Location is Key

We are a mobile society, and this trend will continue . . . According to Doug Matthews (COO of Right Management, a division of Manpower, the job placement firm), 84% of employees in the US plan to look for new jobs this year.  That fact is staggering!  At the start of 2010, that number was 60%.

The main reasons for job disappointment are increased work load and stagnant comensation.  So we’re a nation on the move.  What does that mean for us landlords?   The rental market will remain strong over the next several years, for sure.  It’s a fantastic time to buy.

In real estate, we’ve all heard it before.  It’s all about location, location, location.  When I look for a rental property to purchase, I consider the distance of the house to:

  • schools/college settings
  • grocery stores
  • retail shopping
  • hospital
  • businesses/industrial areas
  • daycare facilities

The closer the rental is to some of these, the more attractive it will be to prospective tenants.  With gas prices jumping all over the place, tenants want shorter commutes.  What a wonderful advertising point this would be:  “Walk to work/school!”

And when the rental is available, you can post fliers on bulletin boards at the places listed above.  I went to a factory a few blocks from a rental of mine, talked to an office manager, posted a flier with her blessing, and got a wonderful tenant who stayed with me for several years.

If yours is considered a middle- to upper-middle income rental and there’s a company headquarters nearby, make a flier with great photos and take it there.  Many times, companies have out-of-town people in for a few months and will pay top dollar for a nice home rather than an extended-stay hotel.   You might have to furnish it but this can be done inexpensively and, if you establish a long term relationship with the company, it can mean big returns for you on that rental and very little vacancy . . . definitely an idea worth considering.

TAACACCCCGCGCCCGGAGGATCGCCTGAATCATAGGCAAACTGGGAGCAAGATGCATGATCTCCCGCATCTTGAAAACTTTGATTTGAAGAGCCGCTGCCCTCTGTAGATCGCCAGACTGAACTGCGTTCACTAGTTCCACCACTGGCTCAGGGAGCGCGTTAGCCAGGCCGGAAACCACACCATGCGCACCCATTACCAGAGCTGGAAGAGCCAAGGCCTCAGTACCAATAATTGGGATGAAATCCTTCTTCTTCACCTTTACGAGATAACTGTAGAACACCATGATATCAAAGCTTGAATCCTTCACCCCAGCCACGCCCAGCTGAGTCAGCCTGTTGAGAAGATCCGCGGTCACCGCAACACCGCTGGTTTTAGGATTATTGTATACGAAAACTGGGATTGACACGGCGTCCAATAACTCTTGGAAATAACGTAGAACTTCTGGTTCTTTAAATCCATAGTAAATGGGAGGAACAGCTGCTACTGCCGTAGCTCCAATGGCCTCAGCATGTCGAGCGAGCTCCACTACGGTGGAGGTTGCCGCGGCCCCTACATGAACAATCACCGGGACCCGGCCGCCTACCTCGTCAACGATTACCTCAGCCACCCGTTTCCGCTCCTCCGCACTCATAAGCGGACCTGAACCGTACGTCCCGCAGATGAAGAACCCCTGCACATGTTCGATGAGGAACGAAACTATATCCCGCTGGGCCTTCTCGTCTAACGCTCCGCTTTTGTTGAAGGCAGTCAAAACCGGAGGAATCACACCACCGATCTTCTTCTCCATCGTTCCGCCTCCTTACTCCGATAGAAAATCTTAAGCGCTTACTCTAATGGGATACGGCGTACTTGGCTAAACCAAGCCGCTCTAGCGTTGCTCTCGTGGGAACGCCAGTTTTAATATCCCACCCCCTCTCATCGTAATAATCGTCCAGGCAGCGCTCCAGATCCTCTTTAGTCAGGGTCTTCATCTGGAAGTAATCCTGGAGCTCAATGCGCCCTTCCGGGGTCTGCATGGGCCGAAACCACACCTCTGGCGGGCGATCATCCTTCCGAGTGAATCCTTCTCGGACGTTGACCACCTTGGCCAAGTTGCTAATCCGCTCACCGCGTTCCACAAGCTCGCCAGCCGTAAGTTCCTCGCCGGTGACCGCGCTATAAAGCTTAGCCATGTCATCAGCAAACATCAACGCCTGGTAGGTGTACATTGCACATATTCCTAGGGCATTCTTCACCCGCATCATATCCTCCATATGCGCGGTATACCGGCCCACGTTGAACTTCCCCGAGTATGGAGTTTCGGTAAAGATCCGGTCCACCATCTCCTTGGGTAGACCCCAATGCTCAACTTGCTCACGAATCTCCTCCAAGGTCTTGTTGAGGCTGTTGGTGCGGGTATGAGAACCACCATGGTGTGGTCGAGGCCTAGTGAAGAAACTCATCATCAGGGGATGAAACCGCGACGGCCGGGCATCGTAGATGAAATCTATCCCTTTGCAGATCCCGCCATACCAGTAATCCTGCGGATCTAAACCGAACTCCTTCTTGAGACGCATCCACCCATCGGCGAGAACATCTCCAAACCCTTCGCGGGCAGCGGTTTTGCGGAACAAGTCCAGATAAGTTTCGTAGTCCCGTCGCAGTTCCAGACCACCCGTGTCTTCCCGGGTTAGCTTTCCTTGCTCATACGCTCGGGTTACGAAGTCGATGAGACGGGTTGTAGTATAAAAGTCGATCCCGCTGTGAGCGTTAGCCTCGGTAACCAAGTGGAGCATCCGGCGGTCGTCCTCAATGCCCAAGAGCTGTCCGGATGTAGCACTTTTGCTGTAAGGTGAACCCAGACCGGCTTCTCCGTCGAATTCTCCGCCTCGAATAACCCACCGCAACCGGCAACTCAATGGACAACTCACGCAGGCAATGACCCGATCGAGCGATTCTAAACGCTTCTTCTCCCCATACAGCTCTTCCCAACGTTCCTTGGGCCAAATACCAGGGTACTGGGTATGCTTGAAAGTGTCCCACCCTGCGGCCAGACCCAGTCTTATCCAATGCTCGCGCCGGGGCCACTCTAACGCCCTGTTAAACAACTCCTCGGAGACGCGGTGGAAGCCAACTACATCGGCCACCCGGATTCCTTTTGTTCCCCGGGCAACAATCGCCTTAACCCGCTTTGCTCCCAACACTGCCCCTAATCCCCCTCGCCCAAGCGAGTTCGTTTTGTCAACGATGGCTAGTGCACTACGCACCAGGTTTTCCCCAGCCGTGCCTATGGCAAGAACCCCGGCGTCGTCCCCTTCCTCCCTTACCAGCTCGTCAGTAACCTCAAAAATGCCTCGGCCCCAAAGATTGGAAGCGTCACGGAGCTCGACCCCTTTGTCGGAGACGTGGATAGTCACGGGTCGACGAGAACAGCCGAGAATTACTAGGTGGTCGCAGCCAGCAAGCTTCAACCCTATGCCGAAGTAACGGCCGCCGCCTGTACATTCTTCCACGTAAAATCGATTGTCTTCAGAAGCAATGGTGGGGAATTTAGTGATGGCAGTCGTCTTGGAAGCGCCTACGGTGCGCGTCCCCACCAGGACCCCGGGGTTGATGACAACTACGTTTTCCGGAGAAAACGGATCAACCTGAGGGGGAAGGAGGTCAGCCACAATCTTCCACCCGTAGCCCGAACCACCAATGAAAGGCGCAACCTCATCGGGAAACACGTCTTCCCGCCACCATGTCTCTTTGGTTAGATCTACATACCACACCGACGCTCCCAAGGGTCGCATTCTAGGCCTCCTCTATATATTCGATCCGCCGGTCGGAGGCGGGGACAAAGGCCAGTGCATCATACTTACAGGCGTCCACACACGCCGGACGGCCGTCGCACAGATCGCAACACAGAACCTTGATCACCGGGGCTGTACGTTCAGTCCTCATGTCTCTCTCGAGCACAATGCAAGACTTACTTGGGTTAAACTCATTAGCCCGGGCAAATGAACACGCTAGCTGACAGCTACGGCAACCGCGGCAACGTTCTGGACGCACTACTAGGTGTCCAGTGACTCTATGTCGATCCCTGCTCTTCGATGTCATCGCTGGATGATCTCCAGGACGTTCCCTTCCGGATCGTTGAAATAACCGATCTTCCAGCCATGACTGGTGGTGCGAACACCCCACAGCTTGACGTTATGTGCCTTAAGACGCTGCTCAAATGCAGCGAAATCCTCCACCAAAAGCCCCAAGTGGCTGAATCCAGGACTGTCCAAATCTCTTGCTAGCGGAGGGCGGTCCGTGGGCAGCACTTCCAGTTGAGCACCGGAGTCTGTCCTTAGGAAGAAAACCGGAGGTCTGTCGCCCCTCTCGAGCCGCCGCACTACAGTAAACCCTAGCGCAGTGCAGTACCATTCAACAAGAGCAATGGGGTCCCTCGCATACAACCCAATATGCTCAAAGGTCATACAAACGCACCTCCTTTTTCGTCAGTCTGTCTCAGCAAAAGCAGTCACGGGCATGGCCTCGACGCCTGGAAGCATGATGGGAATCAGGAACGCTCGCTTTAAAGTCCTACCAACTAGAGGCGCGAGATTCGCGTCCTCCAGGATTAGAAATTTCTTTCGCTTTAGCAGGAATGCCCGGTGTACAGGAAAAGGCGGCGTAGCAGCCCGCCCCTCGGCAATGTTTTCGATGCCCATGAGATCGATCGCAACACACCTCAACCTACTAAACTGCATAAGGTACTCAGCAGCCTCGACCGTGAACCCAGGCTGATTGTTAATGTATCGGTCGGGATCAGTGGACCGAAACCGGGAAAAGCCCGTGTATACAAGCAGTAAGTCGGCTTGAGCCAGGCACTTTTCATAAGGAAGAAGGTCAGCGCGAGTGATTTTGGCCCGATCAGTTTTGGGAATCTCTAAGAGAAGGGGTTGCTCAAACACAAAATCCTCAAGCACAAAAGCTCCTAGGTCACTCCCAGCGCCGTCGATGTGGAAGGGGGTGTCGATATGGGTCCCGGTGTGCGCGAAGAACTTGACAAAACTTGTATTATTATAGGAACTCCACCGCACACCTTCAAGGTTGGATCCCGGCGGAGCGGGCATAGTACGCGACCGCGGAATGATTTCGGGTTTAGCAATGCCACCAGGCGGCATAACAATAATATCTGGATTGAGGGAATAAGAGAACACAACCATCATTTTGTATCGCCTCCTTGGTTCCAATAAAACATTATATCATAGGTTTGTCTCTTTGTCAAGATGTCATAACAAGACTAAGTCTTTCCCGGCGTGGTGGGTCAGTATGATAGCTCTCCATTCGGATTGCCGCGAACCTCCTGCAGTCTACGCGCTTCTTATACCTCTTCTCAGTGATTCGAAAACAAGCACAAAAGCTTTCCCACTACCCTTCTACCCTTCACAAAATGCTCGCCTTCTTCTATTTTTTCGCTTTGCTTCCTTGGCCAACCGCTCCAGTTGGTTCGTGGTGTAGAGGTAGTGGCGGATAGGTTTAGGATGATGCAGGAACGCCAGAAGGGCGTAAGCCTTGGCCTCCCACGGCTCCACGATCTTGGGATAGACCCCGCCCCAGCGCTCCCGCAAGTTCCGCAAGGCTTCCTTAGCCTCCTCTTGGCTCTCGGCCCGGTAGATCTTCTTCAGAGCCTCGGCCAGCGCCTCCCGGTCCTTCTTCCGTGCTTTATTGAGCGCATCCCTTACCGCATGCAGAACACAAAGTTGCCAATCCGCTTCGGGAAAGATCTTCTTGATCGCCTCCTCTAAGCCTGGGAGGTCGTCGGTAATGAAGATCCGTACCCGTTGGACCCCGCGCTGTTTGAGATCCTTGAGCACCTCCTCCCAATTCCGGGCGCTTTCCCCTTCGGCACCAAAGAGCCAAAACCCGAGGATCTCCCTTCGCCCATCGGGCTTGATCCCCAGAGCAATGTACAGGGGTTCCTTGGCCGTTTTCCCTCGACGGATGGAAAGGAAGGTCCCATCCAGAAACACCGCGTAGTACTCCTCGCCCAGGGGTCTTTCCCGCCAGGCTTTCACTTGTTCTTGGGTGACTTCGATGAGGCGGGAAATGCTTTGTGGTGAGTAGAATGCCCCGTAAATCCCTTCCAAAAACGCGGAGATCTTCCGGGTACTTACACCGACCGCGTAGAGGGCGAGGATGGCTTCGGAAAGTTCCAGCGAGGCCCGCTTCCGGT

So before you buy, think about location.  And if you’ve already bought, think about how you can maximize your current location.  Using local establishments to advertise and get the most exposure for your rental will decrease vacancy rates and increase your bank account.

Here’s to smart buying and creative marketing!

2 thoughts on “Location is Key

  1. I managed to strike it lucky with my first rental purchase two blocks from a popular college and near a major hospital as well as three of the largest employers in the county. In fact, 50 percent of my renters at this property goes to the college and 50 percent are relocating to the area to work for these employers.

    Even with so much vacancy here in this area, I am able to manage this property to a point where it is never 100 percent vacant, there is always rent coming in every month (4 units). Sure there may be a vacancy every now and then but never been a problem (currently 3 out of 4 units are rented).


    • Now, THAT’S what I call a prime location! Wonderful spot! Also, that’s the beauty of a multi-unit building … even with one or maybe two vacant, there’s still money coming in from the others. Beautiful. 🙂


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